Did you see gasoline prices at the pump hit almost $4 recently? Earlier in the year experts projected that we’d see it go as high as $5 this summer – and summer is definitely not over.
Depending on how often you fill your gas tank, driving back and forth to work, the grocery store, daycare – just the basics – can add up quickly. (We budget at least $300 a month for gasoline in our household, with only one car and a small child keeping us at home most evenings.)
Imagine having a fleet of vehicles that have massive tanks to fill (dump trucks, ambulances, school buses, tractor trailers, snowplows). That would add up quickly – and does – for the state of Indiana and public and private businesses of all types here.
The point is: gas is expensive; diesel is expensive. And, neither are the cleanest fuel options available. But, is there another legitimate option? Possibly.
State Rep. Randy Frye (R-Greensburg) is leading the charge for compressed natural gas as an alternative. During the recent Clean Energy Summit held at the Indiana Chamber of Commerce, Frye invited Greater Indiana Clean Cities Coalition Executive Director Kellie Walsh to present information to a group that included representatives from a number of utility and energy organizations.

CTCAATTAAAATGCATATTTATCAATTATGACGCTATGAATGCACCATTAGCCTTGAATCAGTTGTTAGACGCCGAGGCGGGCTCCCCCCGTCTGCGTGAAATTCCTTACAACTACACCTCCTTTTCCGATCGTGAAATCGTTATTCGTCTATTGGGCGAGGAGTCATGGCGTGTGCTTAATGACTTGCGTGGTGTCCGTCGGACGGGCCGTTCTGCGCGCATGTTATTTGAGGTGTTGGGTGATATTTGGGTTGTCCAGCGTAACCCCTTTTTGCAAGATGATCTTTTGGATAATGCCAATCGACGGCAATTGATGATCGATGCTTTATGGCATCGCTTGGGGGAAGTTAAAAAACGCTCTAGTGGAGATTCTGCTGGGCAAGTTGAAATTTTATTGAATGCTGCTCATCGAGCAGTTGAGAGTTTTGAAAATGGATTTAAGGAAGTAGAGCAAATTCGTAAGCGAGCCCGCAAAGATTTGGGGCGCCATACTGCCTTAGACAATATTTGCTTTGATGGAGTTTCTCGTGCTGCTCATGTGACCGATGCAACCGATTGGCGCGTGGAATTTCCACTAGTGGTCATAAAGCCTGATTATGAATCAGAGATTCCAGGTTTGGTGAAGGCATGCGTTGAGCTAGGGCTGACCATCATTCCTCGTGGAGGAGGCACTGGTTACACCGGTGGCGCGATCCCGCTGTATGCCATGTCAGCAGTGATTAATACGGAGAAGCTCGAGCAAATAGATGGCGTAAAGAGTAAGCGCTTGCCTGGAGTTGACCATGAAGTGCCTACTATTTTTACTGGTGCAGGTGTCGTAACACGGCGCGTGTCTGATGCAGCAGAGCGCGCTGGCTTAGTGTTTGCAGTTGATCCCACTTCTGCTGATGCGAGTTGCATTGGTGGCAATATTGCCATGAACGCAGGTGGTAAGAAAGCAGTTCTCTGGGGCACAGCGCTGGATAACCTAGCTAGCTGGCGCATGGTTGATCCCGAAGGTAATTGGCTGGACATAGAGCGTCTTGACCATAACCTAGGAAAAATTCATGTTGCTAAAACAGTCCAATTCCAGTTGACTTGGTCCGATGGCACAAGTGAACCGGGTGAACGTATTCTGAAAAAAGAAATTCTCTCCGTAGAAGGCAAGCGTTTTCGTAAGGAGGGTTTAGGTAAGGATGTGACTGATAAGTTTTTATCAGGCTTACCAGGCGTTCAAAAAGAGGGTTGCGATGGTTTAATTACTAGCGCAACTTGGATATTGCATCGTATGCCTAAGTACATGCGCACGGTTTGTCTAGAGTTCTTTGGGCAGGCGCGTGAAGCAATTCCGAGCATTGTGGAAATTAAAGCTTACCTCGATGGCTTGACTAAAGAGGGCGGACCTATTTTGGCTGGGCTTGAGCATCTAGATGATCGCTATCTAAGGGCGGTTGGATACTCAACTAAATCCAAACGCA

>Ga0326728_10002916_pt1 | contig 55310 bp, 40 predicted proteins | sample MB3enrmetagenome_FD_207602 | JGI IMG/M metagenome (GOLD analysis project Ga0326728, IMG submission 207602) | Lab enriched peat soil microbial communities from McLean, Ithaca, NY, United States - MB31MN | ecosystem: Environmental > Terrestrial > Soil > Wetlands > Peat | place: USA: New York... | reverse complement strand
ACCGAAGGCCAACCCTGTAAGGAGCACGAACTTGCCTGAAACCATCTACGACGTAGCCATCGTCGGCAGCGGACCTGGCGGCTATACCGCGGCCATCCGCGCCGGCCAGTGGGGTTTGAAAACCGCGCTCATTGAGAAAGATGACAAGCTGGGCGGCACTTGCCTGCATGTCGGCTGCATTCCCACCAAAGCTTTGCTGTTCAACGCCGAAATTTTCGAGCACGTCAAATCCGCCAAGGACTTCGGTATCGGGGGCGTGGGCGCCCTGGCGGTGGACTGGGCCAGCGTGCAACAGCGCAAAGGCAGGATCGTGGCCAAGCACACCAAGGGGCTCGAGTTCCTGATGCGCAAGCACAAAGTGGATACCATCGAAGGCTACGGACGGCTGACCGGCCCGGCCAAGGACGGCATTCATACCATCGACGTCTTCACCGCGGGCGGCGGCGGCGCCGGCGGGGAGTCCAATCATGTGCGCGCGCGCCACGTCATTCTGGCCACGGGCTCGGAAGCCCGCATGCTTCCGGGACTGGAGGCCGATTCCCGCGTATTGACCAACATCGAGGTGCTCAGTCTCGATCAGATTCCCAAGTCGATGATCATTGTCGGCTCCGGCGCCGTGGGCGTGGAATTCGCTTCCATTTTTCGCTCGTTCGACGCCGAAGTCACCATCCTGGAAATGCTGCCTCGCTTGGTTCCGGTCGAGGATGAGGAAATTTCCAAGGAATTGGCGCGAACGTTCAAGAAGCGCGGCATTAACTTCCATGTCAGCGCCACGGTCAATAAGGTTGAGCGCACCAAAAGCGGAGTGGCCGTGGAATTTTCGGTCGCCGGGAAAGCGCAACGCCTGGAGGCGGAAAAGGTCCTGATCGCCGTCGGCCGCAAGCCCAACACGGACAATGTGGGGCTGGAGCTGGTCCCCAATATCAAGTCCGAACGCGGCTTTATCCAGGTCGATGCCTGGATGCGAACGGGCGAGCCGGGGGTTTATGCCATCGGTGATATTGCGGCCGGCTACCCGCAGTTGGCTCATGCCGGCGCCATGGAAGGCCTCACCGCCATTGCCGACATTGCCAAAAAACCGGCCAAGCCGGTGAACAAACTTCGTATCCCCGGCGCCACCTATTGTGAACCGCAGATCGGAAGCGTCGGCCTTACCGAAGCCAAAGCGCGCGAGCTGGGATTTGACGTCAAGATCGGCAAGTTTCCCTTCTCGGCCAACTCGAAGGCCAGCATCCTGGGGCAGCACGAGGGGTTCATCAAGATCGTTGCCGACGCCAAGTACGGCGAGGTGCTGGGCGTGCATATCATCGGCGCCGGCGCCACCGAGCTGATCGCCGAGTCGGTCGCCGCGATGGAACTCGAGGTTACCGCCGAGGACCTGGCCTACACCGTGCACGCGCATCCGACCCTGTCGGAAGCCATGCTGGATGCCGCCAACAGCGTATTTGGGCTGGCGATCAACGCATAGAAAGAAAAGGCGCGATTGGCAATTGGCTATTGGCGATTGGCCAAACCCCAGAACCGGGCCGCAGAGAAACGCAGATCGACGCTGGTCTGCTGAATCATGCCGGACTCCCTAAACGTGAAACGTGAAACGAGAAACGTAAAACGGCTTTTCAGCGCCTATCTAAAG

Walsh’s presentation highlighted the fact that 80-90% of natural gas is produced domestically.
Some other interesting facts:
- Natural gas is not a threat to soil, surface water or groundwater; its nontoxic, noncorrosive and non-carcinogenic
- It has lower ozone-forming emissions than gasoline
- Most natural gas is drawn from wells or in conjunction with crude oil production and can come from subsurface porous rock and shale
- Natural gas powers about 112,000 vehicles in the country and roughly 14.8 million worldwide and has been used as a transportation fuel for over 30 years
- Compressed natural gas and liquefied natural gas are considered alternative fuels under the Energy Policy Act of 1992
Frye told Inside INdiana Business with Gerry Dick that the state could save around $200 million in fuel costs over a 10-year period by switching vehicles to compressed natural gas. He intends to work on legislation to incentivize the switch, he says.
While the natural gas seems to be there for the taking, there is not much infrastructure in place to support it: filling stations would have to be built; fleets would need to be retrofitted with natural gas engines (which Cummins makes already, by the way).
This just scratches the surface of the positives and negatives of natural gas; most likely it will be a story that we follow in the near future.